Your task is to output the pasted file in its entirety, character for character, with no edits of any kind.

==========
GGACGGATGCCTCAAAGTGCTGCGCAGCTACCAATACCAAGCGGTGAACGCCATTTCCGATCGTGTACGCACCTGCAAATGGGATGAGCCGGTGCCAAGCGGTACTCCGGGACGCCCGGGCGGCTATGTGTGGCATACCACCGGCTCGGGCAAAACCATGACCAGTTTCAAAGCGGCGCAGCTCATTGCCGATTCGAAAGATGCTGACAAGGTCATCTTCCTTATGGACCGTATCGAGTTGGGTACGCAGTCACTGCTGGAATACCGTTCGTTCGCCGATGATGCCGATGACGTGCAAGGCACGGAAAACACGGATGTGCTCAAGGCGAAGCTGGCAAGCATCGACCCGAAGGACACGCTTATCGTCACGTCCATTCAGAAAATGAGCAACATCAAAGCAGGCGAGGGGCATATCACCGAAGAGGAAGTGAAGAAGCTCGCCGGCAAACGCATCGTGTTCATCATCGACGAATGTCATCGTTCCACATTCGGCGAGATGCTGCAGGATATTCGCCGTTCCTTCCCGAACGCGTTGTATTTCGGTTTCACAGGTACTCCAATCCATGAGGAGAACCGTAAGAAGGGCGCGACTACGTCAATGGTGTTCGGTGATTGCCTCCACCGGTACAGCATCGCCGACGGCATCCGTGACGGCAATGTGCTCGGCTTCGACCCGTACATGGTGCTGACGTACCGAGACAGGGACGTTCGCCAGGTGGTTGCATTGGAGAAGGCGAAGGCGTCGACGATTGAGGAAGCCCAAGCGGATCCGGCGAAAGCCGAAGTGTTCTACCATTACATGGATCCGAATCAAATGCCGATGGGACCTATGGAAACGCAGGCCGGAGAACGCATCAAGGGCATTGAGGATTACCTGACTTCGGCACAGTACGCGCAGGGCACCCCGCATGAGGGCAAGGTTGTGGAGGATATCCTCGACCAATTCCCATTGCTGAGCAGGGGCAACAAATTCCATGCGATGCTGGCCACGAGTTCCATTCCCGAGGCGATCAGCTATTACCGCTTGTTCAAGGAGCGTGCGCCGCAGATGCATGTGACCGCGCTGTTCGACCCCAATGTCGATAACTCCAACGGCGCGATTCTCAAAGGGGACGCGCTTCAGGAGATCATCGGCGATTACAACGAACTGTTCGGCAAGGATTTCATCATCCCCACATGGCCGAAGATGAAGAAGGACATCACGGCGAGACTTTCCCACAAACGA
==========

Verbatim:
GGACGGATGCCTCAAAGTGCTGCGCAGCTACCAATACCAAGCGGTGAACGCCATTTCCGATCGTGTACGCACCTGCAAATGGGATGAGCCGGTGCCAAGCGGTACTCCGGGACGCCCGGGCGGCTATGTGTGGCATACCACCGGCTCGGGCAAAACCATGACCAGTTTCAAAGCGGCGCAGCTCATTGCCGATTCGAAAGATGCTGACAAGGTCATCTTCCTTATGGACCGTATCGAGTTGGGTACGCAGTCACTGCTGGAATACCGTTCGTTCGCCGATGATGCCGATGACGTGCAAGGCACGGAAAACACGGATGTGCTCAAGGCGAAGCTGGCAAGCATCGACCCGAAGGACACGCTTATCGTCACGTCCATTCAGAAAATGAGCAACATCAAAGCAGGCGAGGGGCATATCACCGAAGAGGAAGTGAAGAAGCTCGCCGGCAAACGCATCGTGTTCATCATCGACGAATGTCATCGTTCCACATTCGGCGAGATGCTGCAGGATATTCGCCGTTCCTTCCCGAACGCGTTGTATTTCGGTTTCACAGGTACTCCAATCCATGAGGAGAACCGTAAGAAGGGCGCGACTACGTCAATGGTGTTCGGTGATTGCCTCCACCGGTACAGCATCGCCGACGGCATCCGTGACGGCAATGTGCTCGGCTTCGACCCGTACATGGTGCTGACGTACCGAGACAGGGACGTTCGCCAGGTGGTTGCATTGGAGAAGGCGAAGGCGTCGACGATTGAGGAAGCCCAAGCGGATCCGGCGAAAGCCGAAGTGTTCTACCATTACATGGATCCGAATCAAATGCCGATGGGACCTATGGAAACGCAGGCCGGAGAACGCATCAAGGGCATTGAGGATTACCTGACTTCGGCACAGTACGCGCAGGGCACCCCGCATGAGGGCAAGGTTGTGGAGGATATCCTCGACCAATTCCCATTGCTGAGCAGGGGCAACAAATTCCATGCGATGCTGGCCACGAGTTCCATTCCCGAGGCGATCAGCTATTACCGCTTGTTCAAGGAGCGTGCGCCGCAGATGCATGTGACCGCGCTGTTCGACCCCAATGTCGATAACTCCAACGGCGCGATTCTCAAAGGGGACGCGCTTCAGGAGATCATCGGCGATTACAACGAACTGTTCGGCAAGGATTTCATCATCCCCACATGGCCGAAGATGAAGAAGGACATCACGGCGAGACTTTCCCACAAACGA